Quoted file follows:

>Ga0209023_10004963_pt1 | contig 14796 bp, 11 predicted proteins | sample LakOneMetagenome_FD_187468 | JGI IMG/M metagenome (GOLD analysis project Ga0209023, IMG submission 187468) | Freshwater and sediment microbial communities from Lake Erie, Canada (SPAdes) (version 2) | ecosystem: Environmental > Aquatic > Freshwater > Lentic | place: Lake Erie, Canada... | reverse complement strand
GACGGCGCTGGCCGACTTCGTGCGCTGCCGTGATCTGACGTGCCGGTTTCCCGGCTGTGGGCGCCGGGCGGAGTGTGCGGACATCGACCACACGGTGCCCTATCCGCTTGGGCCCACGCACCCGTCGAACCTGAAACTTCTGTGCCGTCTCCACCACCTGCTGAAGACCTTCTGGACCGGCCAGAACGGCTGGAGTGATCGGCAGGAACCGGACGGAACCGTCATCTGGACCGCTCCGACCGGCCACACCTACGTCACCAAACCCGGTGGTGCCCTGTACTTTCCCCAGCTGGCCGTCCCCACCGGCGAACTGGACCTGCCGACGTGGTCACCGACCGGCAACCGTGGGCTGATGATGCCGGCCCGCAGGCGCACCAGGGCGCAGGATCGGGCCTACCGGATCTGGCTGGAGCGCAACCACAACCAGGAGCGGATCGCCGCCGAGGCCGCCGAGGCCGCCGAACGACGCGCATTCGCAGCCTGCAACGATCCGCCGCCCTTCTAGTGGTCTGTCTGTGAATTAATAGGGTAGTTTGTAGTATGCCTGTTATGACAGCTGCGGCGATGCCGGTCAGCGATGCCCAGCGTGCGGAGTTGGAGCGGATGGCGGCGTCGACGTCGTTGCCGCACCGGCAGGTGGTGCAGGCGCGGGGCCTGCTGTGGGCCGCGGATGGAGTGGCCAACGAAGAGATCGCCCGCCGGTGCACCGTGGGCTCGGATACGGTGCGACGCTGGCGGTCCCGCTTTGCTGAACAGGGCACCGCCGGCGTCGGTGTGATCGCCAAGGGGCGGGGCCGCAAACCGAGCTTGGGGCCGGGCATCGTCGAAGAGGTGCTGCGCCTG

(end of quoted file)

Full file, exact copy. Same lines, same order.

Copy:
>Ga0209023_10004963_pt1 | contig 14796 bp, 11 predicted proteins | sample LakOneMetagenome_FD_187468 | JGI IMG/M metagenome (GOLD analysis project Ga0209023, IMG submission 187468) | Freshwater and sediment microbial communities from Lake Erie, Canada (SPAdes) (version 2) | ecosystem: Environmental > Aquatic > Freshwater > Lentic | place: Lake Erie, Canada... | reverse complement strand
GACGGCGCTGGCCGACTTCGTGCGCTGCCGTGATCTGACGTGCCGGTTTCCCGGCTGTGGGCGCCGGGCGGAGTGTGCGGACATCGACCACACGGTGCCCTATCCGCTTGGGCCCACGCACCCGTCGAACCTGAAACTTCTGTGCCGTCTCCACCACCTGCTGAAGACCTTCTGGACCGGCCAGAACGGCTGGAGTGATCGGCAGGAACCGGACGGAACCGTCATCTGGACCGCTCCGACCGGCCACACCTACGTCACCAAACCCGGTGGTGCCCTGTACTTTCCCCAGCTGGCCGTCCCCACCGGCGAACTGGACCTGCCGACGTGGTCACCGACCGGCAACCGTGGGCTGATGATGCCGGCCCGCAGGCGCACCAGGGCGCAGGATCGGGCCTACCGGATCTGGCTGGAGCGCAACCACAACCAGGAGCGGATCGCCGCCGAGGCCGCCGAGGCCGCCGAACGACGCGCATTCGCAGCCTGCAACGATCCGCCGCCCTTCTAGTGGTCTGTCTGTGAATTAATAGGGTAGTTTGTAGTATGCCTGTTATGACAGCTGCGGCGATGCCGGTCAGCGATGCCCAGCGTGCGGAGTTGGAGCGGATGGCGGCGTCGACGTCGTTGCCGCACCGGCAGGTGGTGCAGGCGCGGGGCCTGCTGTGGGCCGCGGATGGAGTGGCCAACGAAGAGATCGCCCGCCGGTGCACCGTGGGCTCGGATACGGTGCGACGCTGGCGGTCCCGCTTTGCTGAACAGGGCACCGCCGGCGTCGGTGTGATCGCCAAGGGGCGGGGCCGCAAACCGAGCTTGGGGCCGGGCATCGTCGAAGAGGTGCTGCGCCTG